Unfortunately, our history is filled with heroes and some who are less-than heroic. Sometimes these qualities are embodied by the same individuals. For instance, one of the greatest Mennonite theologians of all time would have to be John Howard Yoder. Yoder taught theological ethics at Anabaptist Mennonite Biblical Seminary and Notre Dame. He is perhaps best known for his book The Politics of Jesus, which was released in 1972. Yoder died in 1997.
Yoder has received a significant amount of attention from academics over the last decade or so as more and more people are turning to his work to understand how the church is to survive in a post-christian world. And let’s be honest: Mennonites have loved the attention. Oh yeah, we were Yodarian before it was cool to be Yodarian.
However, we have also been reminded in the last few months of Yoder’s shortcomings. While he was brilliant with his work on articulating a nonviolent Christian ethic, Yoder was also sexually deviant. He is said to have made unwanted emotional, spiritual, verbal, and at times physical advances on women, particularly his students.
We often want to remember the good about Yoder and push the bad aside. But a part of our Mennonite heritage must include remembering our shortcomings.
This makes me think of King David in the Old Testament. It would seem to me that Jewish people have always thought very highly of David, and rightly so. He was a powerful leader and a man after God’s own heart. But every Bible that I have ever read also includes the story of David and Bathsheba, where David commits adultery and tries to cover it up by having Bathsheba’s husband killed in battle.
The Jewish people know something that we Mennonites need to keep in mind. It is great to have people to learn from and seek to be like. But even our greatest heroes are fallen human beings. As we remember those who have gone before us on this Mennonite Heritage Sunday, we must not only remember the good things, but the bad things as well. For those who fail to learn from the past are bound to repeat it.
Here is my challenge for us all on this Mennonite Heritage Sunday: Let us learn and let us teach.
My son, like so most children, enjoys toys. Lately, however, he has been entertaining himself with things that really aren’t toys. He enjoys playing with those ready-to-use dental floss thingies. He loves pencils and erasers. But most of all, he has been entertaining himself lately with “clips.” Clips are things that you might use to close the potato chip bag between snacks or to hang pictures or papers on the refrigerator. He enjoys clipping them to his clothing and to his fingers, shaking them around.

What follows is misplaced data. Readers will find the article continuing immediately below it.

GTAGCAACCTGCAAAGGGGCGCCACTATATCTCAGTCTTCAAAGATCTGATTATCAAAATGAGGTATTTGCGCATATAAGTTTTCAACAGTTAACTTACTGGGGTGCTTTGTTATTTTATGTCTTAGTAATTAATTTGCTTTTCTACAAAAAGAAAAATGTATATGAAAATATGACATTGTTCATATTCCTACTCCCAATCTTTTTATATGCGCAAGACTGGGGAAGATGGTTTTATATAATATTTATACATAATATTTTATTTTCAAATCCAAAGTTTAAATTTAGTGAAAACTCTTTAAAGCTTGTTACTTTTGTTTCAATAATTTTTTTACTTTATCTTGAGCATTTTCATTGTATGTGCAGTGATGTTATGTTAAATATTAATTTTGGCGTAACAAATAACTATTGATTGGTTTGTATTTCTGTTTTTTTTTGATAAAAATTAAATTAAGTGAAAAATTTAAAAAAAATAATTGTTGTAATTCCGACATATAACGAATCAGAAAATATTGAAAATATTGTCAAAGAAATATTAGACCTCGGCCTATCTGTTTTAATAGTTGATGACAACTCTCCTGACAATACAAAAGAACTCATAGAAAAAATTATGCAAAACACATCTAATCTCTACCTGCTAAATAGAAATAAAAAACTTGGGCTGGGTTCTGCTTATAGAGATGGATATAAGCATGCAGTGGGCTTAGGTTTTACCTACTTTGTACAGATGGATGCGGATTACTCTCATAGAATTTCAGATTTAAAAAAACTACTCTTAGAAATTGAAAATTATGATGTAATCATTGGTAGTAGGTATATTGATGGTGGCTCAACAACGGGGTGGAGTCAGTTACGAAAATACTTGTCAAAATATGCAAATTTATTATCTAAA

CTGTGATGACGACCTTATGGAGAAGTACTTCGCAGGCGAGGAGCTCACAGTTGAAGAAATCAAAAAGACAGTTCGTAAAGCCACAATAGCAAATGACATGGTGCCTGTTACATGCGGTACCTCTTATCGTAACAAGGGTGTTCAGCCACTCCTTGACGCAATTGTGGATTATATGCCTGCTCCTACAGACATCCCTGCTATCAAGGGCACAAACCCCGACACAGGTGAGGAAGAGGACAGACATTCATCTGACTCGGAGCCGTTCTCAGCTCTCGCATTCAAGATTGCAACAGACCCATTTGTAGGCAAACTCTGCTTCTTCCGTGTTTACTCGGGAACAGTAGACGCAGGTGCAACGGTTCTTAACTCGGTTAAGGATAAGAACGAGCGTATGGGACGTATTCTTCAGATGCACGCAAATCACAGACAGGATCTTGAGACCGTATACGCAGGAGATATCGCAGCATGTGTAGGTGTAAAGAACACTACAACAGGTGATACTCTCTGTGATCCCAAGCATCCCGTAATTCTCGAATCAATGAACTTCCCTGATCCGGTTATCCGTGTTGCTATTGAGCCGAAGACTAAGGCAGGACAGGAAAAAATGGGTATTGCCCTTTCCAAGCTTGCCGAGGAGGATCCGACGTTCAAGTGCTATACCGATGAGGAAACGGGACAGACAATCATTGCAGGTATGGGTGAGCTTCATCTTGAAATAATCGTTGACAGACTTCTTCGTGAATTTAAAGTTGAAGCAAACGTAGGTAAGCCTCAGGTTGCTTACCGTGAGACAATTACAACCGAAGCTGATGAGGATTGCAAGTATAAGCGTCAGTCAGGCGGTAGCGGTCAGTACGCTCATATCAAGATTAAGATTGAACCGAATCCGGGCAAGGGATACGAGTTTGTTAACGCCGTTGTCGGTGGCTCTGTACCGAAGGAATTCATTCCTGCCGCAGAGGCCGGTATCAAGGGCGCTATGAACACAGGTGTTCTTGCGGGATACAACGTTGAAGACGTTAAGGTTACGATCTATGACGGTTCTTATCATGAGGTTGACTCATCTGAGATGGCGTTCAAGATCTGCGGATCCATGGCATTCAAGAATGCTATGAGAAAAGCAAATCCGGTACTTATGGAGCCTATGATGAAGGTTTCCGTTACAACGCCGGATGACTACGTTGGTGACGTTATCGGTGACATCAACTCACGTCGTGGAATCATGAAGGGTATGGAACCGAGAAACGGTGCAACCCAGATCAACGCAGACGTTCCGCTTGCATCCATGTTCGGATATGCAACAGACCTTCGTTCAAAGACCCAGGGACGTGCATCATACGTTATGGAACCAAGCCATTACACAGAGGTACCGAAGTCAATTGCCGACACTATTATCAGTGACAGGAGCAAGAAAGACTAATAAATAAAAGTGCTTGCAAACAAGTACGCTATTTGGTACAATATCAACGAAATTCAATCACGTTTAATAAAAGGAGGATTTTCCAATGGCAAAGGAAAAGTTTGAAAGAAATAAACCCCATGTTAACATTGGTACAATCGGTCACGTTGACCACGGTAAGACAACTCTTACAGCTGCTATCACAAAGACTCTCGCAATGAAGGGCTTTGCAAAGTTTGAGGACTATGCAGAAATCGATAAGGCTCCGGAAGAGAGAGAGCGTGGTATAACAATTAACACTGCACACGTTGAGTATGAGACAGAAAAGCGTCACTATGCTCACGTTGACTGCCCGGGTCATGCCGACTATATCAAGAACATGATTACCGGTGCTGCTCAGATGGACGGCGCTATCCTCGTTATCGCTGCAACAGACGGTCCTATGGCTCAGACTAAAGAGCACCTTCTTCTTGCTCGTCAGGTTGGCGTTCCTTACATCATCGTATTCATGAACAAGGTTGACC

Last week I caught him clipping the clips to his lips and making duck sounds. It was brilliant – brilliant for a three year old, that is. Then I heard him cry out in a muffled sound. I could not clearly understand what he was trying to communicate. It turns out that he had placed one of his clips on his tongue and he was yelling, “Aaww! Eat huwts, doddy!”
His muffled call for help made me think of the stories that I have heard about some of those who have fought the good fight and finished the race, pouring their lives out for Christ.
Even before Anabaptism began, Anabaptism was illegal. So the moment that those first individuals submitted to adult baptism they became criminals. No less illegal was the act of teaching and preaching Anabaptism. Of course the penalty was death. People were burned at the stake, drown in the river, or put to death in some other way because they were promoting what those in positions of power considered heresy. I am amazed by the acts of torture committed in attempt to make Anabaptists repent and change their position and their teachings.
However, what I find even more amazing is that so many Anabaptists spent their final minutes of life, while being burned at the stake, singing praises to God and preaching forgiveness. So what did the executioners do? They used tongue screws to render these soon-to-be martyrs speechless out of fear that they may offer forgiveness to their persecutors or preach while in stocks and chains.
So I looked at my son, with a chip clip on his tongue, and I thought to myself, “I should really help him.” After taking the clip off for him I wondered: Am I too busy trying to make something with my life by the world’s standards that I forget to live a life wasted, poured out for Jesus? And do I keep my tongue firmly screwed in place to the point that I fail to share with my family the stories of those who have brought us to this point?
One does not have to be a Dirk Willems or a martyred Anabaptist to have an impact on God’s kingdom. You just need to be willing to pour out your life for Jesus. I remember my paternal grandfather giving us M&M’s when we sat beside him in church. I remember my parents sitting together at my baptism. I remember my great grandmother’s prayer for her family at Thanksgiving, a prayer that lived on for years after her death on video when we would gather.
Let us not forget where we came from; let us not forget the lives poured out.